Because of a placement policy, placing a block limit on the k+1 layer in a small subset of the K-layer block causes the cache to be not full, but the corresponding block is full and will not be hit.

(3) Capacity not hit

When the size of the working set exceeds the size of the cache, the cache undergoes a capacity miss, which means that the cache is too small to handle the working set.

4. Cache Management

Some form of logic must manage the cache, while the logic for managing the cache can be either hardware, software, or a collection of both.

Section Fourth cache memory

L1 Cache:

Between the CPU register file and main memory, the access speed is 2-4 clock cycles

L2 Cache:

Between L1 cache and main memory, access speed of 10 clock cycles

L3 Cache:

Located between the L2 cache and main memory, with access speeds of 30 or 40 clock cycles

A general-purpose cache memory structure

A cache is an array of cache groups whose structure can be described using tuples (s,e,b,m):

    • S: There are s=2^s cache groups in this array
    • E: Each group contains an E cache line
    • B: Each row is made up of a b=2^b byte block of data
    • M: Each memory address has a M-bit, which forms m=2^m different address

In addition, there are markers and valid bits:

    • Valid bits: Each row has a valid bit that indicates whether the row contains meaningful information
    • Mark bit: t=m-(b+s), unique identifier of the block stored in this cache line
    • Group Index bit: s
    • Block Shift: B

The cache structure divides m addresses into T-markers, S-group index bits, and B-block offsets.

1. Cache Size/Capacity C

Refers to the size of all blocks and, not including the marker bit and the valid bit, so:


2. Working process

S,b divides the M address bits into three fields, and then:

    • Find out which group the word must be stored in by the S group index bit first
    • Then the T-marker bit tells us which line in this group contains the word (when and only if a valid bit is set and the tag bit of the row matches the marker phase in the address)
    • B-block biased shift gives the word offset in the B-byte data block


Second, direct mapping cache

The cache is divided into different classes according to E (the number of cache rows per group), E=1 is called direct mapping cache, as an example:

The cache determines whether a request is hit, and then the process of removing the requested word is divided into three steps:

1. Group selection 2. Row matching 3. Word extraction 1. Group selection

Cache Extract S group index bits from the middle of the address of W


2. Row matching

Note that there are two sufficient prerequisites to determine the cache hit:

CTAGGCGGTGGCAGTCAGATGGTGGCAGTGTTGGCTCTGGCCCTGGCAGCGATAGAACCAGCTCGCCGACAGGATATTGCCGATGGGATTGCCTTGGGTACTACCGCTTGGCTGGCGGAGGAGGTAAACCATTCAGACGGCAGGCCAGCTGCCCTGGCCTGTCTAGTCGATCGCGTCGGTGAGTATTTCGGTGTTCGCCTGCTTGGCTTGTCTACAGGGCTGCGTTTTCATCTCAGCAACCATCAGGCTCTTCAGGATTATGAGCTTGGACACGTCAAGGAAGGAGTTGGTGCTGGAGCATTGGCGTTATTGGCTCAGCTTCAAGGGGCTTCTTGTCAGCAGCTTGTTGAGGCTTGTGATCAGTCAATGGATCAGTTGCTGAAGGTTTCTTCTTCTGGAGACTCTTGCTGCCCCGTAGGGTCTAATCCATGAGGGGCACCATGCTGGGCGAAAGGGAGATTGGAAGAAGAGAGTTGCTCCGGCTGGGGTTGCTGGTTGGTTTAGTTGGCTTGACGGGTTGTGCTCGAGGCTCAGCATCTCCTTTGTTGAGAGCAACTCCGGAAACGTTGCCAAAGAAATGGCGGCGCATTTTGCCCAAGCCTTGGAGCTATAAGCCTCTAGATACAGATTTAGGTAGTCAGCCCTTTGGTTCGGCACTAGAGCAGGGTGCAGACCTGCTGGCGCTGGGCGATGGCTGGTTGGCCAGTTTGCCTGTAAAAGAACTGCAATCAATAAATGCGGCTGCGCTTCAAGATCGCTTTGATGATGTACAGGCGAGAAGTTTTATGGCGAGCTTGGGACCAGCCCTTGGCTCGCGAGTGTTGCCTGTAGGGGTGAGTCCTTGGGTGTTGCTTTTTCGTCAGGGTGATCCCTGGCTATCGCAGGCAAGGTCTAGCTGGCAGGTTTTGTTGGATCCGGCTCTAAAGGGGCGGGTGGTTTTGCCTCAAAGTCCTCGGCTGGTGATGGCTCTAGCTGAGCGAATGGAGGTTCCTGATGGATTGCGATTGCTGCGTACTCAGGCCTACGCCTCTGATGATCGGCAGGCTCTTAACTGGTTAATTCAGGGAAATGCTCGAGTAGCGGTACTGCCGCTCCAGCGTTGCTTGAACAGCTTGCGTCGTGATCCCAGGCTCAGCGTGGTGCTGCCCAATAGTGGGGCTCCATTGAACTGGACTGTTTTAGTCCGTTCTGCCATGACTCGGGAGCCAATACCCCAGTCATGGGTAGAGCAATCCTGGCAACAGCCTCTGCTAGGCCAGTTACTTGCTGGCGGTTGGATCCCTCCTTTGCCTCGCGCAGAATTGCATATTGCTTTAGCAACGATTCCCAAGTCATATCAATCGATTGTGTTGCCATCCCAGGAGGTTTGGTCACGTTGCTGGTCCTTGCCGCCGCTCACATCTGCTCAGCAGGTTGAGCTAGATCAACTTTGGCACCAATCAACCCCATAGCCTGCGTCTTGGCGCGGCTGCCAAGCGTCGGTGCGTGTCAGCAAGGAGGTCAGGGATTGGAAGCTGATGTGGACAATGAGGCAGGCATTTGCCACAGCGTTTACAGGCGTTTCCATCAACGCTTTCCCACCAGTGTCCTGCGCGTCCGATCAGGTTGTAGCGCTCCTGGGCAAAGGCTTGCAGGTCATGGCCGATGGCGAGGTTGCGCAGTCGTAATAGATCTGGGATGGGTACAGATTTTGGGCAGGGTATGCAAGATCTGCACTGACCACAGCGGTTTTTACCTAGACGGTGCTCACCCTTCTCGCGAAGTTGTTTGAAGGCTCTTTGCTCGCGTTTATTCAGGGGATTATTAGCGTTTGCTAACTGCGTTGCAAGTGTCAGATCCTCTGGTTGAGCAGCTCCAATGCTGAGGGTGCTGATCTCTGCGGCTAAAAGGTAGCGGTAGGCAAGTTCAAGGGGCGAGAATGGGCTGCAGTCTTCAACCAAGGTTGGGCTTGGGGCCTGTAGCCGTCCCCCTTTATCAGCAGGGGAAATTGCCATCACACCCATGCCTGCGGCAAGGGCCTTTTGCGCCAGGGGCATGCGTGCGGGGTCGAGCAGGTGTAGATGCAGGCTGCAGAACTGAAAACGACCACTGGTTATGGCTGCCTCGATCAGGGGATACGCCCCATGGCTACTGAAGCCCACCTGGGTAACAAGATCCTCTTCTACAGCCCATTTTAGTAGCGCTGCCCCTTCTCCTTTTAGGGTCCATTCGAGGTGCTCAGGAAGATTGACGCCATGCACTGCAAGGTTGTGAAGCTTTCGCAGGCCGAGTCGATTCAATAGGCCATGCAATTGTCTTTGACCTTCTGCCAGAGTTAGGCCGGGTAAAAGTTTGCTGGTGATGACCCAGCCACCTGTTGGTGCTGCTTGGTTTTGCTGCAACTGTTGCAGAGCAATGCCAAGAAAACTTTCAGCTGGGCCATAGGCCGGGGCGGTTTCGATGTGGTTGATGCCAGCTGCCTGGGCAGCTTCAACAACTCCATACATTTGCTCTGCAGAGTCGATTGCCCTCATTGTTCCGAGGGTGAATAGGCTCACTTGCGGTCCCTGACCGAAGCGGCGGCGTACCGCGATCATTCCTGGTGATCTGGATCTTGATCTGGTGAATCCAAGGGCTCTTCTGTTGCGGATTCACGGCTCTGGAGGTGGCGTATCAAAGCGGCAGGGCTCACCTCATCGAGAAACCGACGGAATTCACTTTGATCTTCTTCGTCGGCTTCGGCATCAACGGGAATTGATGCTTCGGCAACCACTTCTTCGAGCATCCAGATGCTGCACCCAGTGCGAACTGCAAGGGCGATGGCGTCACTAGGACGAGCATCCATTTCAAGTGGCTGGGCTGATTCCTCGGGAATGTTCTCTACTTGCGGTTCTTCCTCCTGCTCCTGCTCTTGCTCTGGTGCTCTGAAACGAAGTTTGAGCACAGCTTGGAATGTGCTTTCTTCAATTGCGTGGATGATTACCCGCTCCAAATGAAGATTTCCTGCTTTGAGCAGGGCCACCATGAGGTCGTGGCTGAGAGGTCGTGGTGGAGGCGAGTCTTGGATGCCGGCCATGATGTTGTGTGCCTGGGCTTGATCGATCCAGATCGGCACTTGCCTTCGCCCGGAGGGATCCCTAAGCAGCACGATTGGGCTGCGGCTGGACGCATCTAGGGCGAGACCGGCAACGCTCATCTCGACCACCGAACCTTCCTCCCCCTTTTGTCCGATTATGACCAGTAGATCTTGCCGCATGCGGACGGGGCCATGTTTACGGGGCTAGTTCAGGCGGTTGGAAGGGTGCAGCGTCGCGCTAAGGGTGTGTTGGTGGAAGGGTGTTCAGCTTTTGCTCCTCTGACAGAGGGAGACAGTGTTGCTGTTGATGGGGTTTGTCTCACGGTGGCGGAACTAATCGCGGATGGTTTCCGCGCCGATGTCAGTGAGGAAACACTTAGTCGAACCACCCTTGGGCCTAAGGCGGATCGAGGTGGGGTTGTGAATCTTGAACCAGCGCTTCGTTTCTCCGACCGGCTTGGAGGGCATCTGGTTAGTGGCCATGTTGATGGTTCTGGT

• The row has a valid bit set
    • The tag in the cache line matches the tag in the W's address

3. Word Selection


4. Row substitution when cache misses

--Replace the current row with the newly fetched row

5. Direct-mapped cache in post-run

    • The tag and index bits are linked together to uniquely identify each block in the memory
    • Blocks mapped to the same cache group are uniquely identified by the tag bit

※ Note the CPU of the textbook 第413-414 page to perform a series of actions to read

1.先利用索引位,确定是针对哪个组2.然后看对应的组是否有效:(1)如果无效则缓存不命中,高速缓存从存储器或低一层中取出要找的块,存储在对应的组中,再把有效位置1,返回需要的值(2)如果有效,再根据标记找是否有匹配的标记: 如果有,则缓存命中,返回需要的值 如果没有,则替换行,然后返回

6. Conflict misses in direct map cache

(1) Jitter:

--cache repeatedly load and evict groups of the same cache block

(2) Reason:

These blocks are mapped to the same cache group.

(3) Workaround:

Place B-byte padding at the end of each array (b-byte is the length of a block, one row is a block, which is equivalent to separating rows) so that they map to different groups.

Why do you index with intermediate bits? See 415-page Exercise 6.12 and 416-page marginal notes. High, at any time, the cache stores only one block-sized array of content.

Three, group-linked cache

E-channel group-linked cache: 1<e<c/b

1. Group selection

The same as the direct one.

2. Line matching and word selection

The form is (key, value), matches with key as token and valid bit, and returns value after matching.


The criteria for judging a match are still two sufficient and necessary:

    • 1. Effective
    • 2. Tag Matching
    • 3. Line substitution

A blank line replaces a blank row, there is no blank line, and the substitution policy is applied:

    • Random substitution
    • The most infrequently used policy LFU: Replace the row that has the fewest references in a window in the past.
    • Least recently used policy LRU: replaces the last line that was visited the longest time.

Iv. fully-connected cache (e=c/b)

1. Group selection

There is only one group, default group 0, no index bits, and addresses are divided into only one tag and one block offset.